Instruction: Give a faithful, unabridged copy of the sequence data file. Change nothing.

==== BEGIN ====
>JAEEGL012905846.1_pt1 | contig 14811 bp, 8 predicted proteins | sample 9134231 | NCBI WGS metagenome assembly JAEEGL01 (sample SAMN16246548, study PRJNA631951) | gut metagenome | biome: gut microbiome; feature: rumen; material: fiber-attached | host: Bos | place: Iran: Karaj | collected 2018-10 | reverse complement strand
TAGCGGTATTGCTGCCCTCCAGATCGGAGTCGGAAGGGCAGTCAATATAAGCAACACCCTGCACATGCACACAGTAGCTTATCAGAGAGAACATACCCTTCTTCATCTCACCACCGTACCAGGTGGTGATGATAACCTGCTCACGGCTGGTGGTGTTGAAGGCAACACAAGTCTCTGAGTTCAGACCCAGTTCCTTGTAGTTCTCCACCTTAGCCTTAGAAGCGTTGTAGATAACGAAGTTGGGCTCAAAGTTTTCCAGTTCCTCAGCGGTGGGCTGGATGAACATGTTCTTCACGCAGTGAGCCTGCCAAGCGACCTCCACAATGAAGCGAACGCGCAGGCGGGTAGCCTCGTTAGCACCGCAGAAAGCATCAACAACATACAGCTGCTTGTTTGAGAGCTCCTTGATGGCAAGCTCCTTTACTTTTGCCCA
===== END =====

>JAEEGL012905846.1_pt1 | contig 14811 bp, 8 predicted proteins | sample 9134231 | NCBI WGS metagenome assembly JAEEGL01 (sample SAMN16246548, study PRJNA631951) | gut metagenome | biome: gut microbiome; feature: rumen; material: fiber-attached | host: Bos | place: Iran: Karaj | collected 2018-10 | reverse complement strand
TAGCGGTATTGCTGCCCTCCAGATCGGAGTCGGAAGGGCAGTCAATATAAGCAACACCCTGCACATGCACACAGTAGCTTATCAGAGAGAACATACCCTTCTTCATCTCACCACCGTACCAGGTGGTGATGATAACCTGCTCACGGCTGGTGGTGTTGAAGGCAACACAAGTCTCTGAGTTCAGACCCAGTTCCTTGTAGTTCTCCACCTTAGCCTTAGAAGCGTTGTAGATAACGAAGTTGGGCTCAAAGTTTTCCAGTTCCTCAGCGGTGGGCTGGATGAACATGTTCTTCACGCAGTGAGCCTGCCAAGCGACCTCCACAATGAAGCGAACGCGCAGGCGGGTAGCCTCGTTAGCACCGCAGAAAGCATCAACAACATACAGCTGCTTGTTTGAGAGCTCCTTGATGGCAAGCTCCTTTACTTTTGCCCA